Forty years ago, writer Milan Kundera’s Czech citizenship was revoked by the Czech government. At that point, the author of The Unbearable Lightness of Being was living in France; he’d later become a French citizen. This contentious moment arose out of Kudera’s criticism for the oppressive regime currently in power in the country of his birth. And while that government has changed radically since the days of the Soviet Union exerting dominance over much of Eastern Europe, Kundera’s citizenship has remained revoked.
Until now, that is. At The Guardian, Sian Cain reports that Kundera is once again a Czech citizen. “Petr Drulák, the Czech Republic’s ambassador to France, told public television he visited the 90-year-old author in his Paris apartment last Thursday to hand deliver his citizenship certificate,” Cain writes.
According to The Guardian’s reporting, this has been in the works for over a year. During a 2018 visit to France, Czech Prime Minister Andrej Babiš met with Kundera and his wife Vera. Following that meeting, Babiš wrote that “I think they deserve the Czech citizenship they lost after emigrating.”
In a 2016 essay at Literary Hub, Nathan Scott McNamara described the difficult circumstances Kundera was in in the late 1960s.
From 1968 until 1989, Czech writers like Milan Kundera and Bohumil Hrabal were put in a particularly impossible position. They spoke and wrote in Czech, a language limited to a very small part of Central Europe — and a language that had fallen under the control of a sensitive and authoritarian government.
McNamara contrasts the approaches taken by Kundera and Hrabal. Hrabal stayed, frequently running afoul of the government; Kundera left for France, where he was able to work without frequently being oppressed by a totalitarian government.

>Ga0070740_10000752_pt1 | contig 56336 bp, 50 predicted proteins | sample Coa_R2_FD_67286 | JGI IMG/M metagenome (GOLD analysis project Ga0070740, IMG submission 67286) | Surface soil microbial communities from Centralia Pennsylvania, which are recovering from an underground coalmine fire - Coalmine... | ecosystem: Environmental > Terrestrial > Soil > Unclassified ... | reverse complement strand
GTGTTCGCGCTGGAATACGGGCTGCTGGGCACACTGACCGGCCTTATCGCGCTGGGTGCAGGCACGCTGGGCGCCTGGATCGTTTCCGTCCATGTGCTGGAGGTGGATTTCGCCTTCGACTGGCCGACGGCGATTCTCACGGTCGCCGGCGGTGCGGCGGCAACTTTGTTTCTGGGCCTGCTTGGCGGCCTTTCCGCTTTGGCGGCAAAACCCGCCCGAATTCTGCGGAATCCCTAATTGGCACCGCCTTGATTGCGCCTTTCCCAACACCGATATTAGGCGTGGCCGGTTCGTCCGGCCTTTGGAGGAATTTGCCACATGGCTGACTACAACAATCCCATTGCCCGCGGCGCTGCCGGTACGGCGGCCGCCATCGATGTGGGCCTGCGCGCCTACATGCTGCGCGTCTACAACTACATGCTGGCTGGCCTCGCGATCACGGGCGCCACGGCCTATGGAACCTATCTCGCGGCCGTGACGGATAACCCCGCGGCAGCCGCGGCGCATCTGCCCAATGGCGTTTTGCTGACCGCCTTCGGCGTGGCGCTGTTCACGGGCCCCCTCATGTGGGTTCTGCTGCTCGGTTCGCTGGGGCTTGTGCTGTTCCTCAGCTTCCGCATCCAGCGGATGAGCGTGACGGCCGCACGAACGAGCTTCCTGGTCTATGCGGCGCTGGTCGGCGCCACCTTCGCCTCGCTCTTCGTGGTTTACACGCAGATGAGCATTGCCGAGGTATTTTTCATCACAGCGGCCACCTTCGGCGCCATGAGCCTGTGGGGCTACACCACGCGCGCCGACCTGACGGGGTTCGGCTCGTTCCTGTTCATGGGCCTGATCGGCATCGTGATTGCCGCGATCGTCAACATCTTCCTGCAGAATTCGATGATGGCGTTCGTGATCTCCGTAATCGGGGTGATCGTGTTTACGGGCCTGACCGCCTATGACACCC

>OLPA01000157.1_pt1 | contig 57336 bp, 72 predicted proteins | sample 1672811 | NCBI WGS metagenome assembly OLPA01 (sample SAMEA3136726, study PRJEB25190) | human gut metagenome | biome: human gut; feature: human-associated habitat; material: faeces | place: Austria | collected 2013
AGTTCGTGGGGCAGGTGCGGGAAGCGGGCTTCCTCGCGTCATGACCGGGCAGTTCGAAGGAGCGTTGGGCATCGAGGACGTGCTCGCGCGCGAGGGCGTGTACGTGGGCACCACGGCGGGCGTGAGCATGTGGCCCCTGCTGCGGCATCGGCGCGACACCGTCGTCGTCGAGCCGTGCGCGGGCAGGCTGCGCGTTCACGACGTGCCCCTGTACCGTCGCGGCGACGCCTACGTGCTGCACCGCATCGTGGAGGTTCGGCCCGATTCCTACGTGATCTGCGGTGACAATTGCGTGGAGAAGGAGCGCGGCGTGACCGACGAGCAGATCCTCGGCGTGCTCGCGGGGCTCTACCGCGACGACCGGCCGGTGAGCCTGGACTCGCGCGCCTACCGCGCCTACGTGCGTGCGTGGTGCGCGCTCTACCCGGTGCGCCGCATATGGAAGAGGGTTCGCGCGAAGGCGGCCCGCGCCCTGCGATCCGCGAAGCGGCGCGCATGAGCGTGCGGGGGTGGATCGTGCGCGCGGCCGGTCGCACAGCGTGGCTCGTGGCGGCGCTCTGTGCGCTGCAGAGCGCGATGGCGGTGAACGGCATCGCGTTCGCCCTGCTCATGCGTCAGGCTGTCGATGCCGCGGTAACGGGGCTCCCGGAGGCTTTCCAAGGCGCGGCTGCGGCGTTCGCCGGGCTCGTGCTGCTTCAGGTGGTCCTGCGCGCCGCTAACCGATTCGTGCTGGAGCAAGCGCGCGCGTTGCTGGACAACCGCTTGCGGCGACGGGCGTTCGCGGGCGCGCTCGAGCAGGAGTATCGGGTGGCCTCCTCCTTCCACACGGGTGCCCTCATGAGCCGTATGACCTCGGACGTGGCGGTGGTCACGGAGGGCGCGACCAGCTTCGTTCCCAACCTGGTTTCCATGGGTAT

As for Kundera’s feelings about the situation, a quote from a 1980 interview conducted by Philip Roth is revealing. “If someone had told me as a boy: One day you will see your nation vanish from the world, I would have considered it nonsense, something I couldn’t possibly imagine,” he said. “A man knows he is mortal, but he takes it for granted that his nation possesses a kind of eternal life.”
“But after the Russian invasion of 1968, every Czech was confronted with the thought that his nation could be quietly erased from Europe,” Kundera added. It’s a chilling sentiment, and it helps put his move in an even greater context.
In an interview with The New York Times in 1984, Kundera expounded on his own concept of home. “I can honestly say that I feel much better here in Paris than I did in Prague, but then can I also say that I lost my home, leaving Prague?” he said. “All I know is that before I left I was terrified of ‘losing home’ and that after I left I realized — it was with a certain astonishment — that I did not feel loss, I did not feel deprived.”
Will getting his citizenship back further alter Kundera’s feelings on what home can mean? Longtime readers of his work are left with much to ponder.